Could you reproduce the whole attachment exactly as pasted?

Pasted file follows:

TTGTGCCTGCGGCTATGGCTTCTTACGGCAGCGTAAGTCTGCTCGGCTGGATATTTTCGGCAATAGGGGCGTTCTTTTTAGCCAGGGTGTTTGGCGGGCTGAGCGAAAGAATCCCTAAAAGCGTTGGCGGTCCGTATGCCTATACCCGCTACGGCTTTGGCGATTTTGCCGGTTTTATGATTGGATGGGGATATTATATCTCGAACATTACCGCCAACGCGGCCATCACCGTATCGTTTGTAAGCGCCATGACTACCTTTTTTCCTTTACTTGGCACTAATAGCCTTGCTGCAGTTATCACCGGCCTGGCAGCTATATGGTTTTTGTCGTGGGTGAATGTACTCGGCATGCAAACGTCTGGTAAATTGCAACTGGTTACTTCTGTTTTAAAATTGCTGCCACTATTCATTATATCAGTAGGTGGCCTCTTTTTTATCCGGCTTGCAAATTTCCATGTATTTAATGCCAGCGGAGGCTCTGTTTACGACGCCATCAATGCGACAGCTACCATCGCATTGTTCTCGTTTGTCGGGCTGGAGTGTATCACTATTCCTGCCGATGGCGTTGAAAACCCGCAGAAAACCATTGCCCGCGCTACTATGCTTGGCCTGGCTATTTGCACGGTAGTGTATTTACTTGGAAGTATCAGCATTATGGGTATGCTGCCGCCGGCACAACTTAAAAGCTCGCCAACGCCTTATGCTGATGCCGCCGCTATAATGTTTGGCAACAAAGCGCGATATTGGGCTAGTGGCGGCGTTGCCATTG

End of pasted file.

TTGTGCCTGCGGCTATGGCTTCTTACGGCAGCGTAAGTCTGCTCGGCTGGATATTTTCGGCAATAGGGGCGTTCTTTTTAGCCAGGGTGTTTGGCGGGCTGAGCGAAAGAATCCCTAAAAGCGTTGGCGGTCCGTATGCCTATACCCGCTACGGCTTTGGCGATTTTGCCGGTTTTATGATTGGATGGGGATATTATATCTCGAACATTACCGCCAACGCGGCCATCACCGTATCGTTTGTAAGCGCCATGACTACCTTTTTTCCTTTACTTGGCACTAATAGCCTTGCTGCAGTTATCACCGGCCTGGCAGCTATATGGTTTTTGTCGTGGGTGAATGTACTCGGCATGCAAACGTCTGGTAAATTGCAACTGGTTACTTCTGTTTTAAAATTGCTGCCACTATTCATTATATCAGTAGGTGGCCTCTTTTTTATCCGGCTTGCAAATTTCCATGTATTTAATGCCAGCGGAGGCTCTGTTTACGACGCCATCAATGCGACAGCTACCATCGCATTGTTCTCGTTTGTCGGGCTGGAGTGTATCACTATTCCTGCCGATGGCGTTGAAAACCCGCAGAAAACCATTGCCCGCGCTACTATGCTTGGCCTGGCTATTTGCACGGTAGTGTATTTACTTGGAAGTATCAGCATTATGGGTATGCTGCCGCCGGCACAACTTAAAAGCTCGCCAACGCCTTATGCTGATGCCGCCGCTATAATGTTTGGCAACAAAGCGCGATATTGGGCTAGTGGCGGCGTTGCCATTG